Are nomads a climate-change weathervane?


Nomads on the Changtang, Ladakh, 2010.

Fear and fascination govern how urban types see nomads, writes Tom Hart.

There may be good reason for the fear: nomads can be supreme conquerors. That old rascal Genghis Khan, the 13th century emperor who united nomadic tribes and founded the Mongol Empire, made sure that during his time neurotic types twitched more than usual when strange dust clouds appeared on the horizon.

And fascination, too: nomads brought with them unusual goods for trade, along with stories of life beyond an artificially built environment. When citizens tire of taxes, mortgages and bureaucrats, life in a tent on an ancient hunting ground becomes appealing.

That changes when the first toe is blackened with frostbite, of course.

And it goes some way to explain why people pay a ‘Khan’s ransom’ to holiday in a yurt. It also explains why there are ‘tech nomads’, because anyone with a degree and an internet connection wants a title with more anthropological weight and fewer sinister overtones than ‘drifter’.

Urban civilizations have done their best to curtail nomadism. It’s a life that doesn’t fit well with owning vast tracts of land and an ordered, well-administered state.

What states have failed to achieve deliberately might be finished by climate change accidently. Ironically, the moment in history when states more or less tolerate nomadism could also be the very moment when the environmental basis for the phenomenon could be undermined.

Climate change is expected to undermine fodder and drinking-water availability for the animals that nomads rely upon, as well as changing disease distribution along common migration routes.

‘Droughts have been always [been] part of nomadic life. For centuries nomads have developed livelihood strategies well adapted to cope with droughts by spatial and temporal mobility of their herds, granting emergency pastures for droughts, informal risk-sharing networks and adapted breeds,’ says Birgit Müller from the Helmholtz Centre for Environmental Research, who has conducted research into the effects of climate change on nomads.

Playing the nomad game

Snakes and ladders might broadly sum up nomad life, but the Helmholtz Centre has developed a board game that’s an even more precise simulation and allows players to develop strategies to deal with everyday nomad challenges, from droughts to rising prices on the world market.

Difficulties come when nomads no longer carry out strategies to reduce risk, she adds. ‘A major challenge is the expansion of arable land on former pastoral land, especially on drought reserves. Large agricultural schemes are supported by several African governments, such as Ethiopia,’ she says.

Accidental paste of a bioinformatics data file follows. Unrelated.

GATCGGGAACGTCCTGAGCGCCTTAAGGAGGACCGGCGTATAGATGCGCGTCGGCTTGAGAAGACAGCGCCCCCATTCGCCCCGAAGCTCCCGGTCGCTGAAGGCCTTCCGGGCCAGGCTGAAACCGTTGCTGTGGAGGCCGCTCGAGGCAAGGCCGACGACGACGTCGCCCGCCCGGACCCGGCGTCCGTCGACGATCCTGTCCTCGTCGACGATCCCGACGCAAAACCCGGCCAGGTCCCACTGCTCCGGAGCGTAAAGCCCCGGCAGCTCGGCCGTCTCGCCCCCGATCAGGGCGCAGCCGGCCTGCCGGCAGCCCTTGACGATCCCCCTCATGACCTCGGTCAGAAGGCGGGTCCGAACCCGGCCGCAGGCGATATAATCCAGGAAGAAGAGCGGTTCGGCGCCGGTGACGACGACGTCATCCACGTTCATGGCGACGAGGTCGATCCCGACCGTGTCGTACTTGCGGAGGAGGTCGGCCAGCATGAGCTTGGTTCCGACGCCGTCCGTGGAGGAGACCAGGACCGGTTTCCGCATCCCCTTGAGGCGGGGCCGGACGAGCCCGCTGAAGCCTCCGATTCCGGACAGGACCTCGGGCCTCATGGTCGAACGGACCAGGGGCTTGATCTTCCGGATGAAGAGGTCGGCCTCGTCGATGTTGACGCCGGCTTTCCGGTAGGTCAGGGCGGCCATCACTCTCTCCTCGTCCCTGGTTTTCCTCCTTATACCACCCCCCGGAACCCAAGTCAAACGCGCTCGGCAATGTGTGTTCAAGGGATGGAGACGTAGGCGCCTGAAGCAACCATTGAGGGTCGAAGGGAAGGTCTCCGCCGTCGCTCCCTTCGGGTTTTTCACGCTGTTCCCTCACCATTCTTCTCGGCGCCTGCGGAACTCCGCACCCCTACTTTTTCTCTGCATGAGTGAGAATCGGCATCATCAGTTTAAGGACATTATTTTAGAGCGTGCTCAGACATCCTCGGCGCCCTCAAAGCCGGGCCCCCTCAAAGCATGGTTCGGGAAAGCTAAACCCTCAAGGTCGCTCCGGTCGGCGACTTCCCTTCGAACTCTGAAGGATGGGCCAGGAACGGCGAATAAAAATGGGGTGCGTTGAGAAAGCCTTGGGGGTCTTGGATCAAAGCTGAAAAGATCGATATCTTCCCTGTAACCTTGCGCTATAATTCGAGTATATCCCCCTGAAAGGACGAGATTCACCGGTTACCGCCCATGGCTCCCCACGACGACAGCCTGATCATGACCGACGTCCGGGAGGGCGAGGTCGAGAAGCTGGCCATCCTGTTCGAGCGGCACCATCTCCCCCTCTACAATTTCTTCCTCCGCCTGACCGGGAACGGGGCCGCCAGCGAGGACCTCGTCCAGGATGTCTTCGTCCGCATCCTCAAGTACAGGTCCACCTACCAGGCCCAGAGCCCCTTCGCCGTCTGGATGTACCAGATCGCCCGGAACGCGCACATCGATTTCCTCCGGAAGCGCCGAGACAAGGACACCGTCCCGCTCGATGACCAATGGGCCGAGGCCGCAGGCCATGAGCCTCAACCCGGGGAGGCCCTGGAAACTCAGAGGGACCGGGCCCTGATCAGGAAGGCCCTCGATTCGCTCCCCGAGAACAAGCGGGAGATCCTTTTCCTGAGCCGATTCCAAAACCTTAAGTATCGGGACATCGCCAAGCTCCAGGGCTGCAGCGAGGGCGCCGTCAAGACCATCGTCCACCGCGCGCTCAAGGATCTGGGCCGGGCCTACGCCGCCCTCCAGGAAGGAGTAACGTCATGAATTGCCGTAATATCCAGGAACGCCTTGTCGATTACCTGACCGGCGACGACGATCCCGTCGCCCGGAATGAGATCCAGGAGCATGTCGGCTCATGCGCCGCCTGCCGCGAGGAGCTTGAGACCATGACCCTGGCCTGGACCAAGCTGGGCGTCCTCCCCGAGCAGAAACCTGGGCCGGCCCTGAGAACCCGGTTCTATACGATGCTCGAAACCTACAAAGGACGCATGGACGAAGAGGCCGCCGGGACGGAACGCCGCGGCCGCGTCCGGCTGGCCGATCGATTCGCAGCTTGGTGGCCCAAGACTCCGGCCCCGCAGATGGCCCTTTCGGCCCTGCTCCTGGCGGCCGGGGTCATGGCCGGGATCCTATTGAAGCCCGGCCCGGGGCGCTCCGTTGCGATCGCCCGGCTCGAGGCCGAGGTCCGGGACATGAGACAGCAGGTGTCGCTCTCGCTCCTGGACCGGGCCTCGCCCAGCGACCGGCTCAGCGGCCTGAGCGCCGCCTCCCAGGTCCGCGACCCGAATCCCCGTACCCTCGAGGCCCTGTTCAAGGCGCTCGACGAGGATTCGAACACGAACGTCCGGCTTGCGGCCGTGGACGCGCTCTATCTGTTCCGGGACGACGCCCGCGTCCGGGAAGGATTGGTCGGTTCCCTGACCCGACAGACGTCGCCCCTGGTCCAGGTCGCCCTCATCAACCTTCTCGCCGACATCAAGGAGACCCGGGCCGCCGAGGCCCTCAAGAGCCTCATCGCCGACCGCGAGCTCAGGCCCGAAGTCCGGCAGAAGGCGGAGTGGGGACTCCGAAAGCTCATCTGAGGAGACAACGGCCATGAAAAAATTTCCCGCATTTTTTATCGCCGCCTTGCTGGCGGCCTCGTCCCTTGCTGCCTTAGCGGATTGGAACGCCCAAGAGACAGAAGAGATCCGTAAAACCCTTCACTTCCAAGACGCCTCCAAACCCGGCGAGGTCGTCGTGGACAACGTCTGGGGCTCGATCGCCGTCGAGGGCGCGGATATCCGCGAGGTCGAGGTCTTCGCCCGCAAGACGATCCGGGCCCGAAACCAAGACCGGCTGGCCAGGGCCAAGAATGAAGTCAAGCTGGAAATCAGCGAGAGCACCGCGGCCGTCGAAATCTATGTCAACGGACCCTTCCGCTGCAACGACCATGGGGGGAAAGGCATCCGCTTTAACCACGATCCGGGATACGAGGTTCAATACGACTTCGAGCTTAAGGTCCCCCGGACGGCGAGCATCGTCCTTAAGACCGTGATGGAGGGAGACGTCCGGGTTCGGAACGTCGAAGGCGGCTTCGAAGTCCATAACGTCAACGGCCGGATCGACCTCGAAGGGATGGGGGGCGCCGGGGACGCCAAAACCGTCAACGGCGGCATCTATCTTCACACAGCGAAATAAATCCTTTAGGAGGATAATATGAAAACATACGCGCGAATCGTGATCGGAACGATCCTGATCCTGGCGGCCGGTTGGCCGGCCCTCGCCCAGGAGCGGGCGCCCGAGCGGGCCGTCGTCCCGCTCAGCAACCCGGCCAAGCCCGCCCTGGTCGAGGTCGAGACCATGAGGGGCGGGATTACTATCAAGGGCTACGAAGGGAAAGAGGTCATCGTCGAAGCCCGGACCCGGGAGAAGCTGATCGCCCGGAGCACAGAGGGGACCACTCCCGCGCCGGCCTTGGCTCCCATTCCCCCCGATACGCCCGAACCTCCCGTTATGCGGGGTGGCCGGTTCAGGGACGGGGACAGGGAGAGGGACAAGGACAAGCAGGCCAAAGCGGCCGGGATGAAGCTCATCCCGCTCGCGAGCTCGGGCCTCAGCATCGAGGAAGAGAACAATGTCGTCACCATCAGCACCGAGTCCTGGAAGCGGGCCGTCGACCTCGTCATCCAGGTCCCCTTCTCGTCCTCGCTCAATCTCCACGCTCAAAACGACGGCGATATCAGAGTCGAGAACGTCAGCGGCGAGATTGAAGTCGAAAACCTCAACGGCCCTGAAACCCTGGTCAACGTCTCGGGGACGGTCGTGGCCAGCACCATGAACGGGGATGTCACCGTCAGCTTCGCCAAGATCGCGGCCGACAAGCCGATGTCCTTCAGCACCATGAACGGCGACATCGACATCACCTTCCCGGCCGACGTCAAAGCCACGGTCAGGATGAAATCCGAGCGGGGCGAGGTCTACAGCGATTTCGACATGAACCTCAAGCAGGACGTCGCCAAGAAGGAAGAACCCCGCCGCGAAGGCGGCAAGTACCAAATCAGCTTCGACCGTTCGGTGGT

Where a government or aid agency sees ‘wasted’ public land, nomads see an important reserve for difficult times. If this land is developed for agriculture then nomads can lose an important back-up without anybody noticing.

Climate change alone is not enough to eliminate nomadic groups. Müller points to a variety of factors, including land-use conflicts and social change. What climate change adds is an additional stress point.

‘To my point of view, the most important way to increase resilience to climate change is to maintain and facilitate the application of nomads’ traditional strategies to deal with climate risk and especially drought, such as transboundary mobility and pasture reserves for emergency times,’ says Müller.

‘Mobile pastoral land use is the most appropriate form of land use in most arid areas and should be supported by national and international development interventions,’ she adds.

One possible way to improve resilience in nomadic groups is for nomads to take out insurance for adverse weather; a pilot project at the International Livestock Research Institute in Nairobi is investigating this possibility.

Simulation models to predict the impact of changing climate patterns and inform policy are another area being investigated at the Helmholtz Centre for Environmental Research.

‘The aim of these models is not to make predictions, but rather to understand better the relationship, to detect key factors and to raise awareness of possible unintended side effects without harming the vegetation and people in reality,’ says Müller.

When the Mongols conquered Baghdad in 1258, the legend goes, the River Tigris ran black with ink from books burned after the city’s library was sacked. It wasn’t a complete enough job to stop the move to industrial civilization, whose 21st-century technological innovations might provide the necessary tricks to keep today’s nomads moving.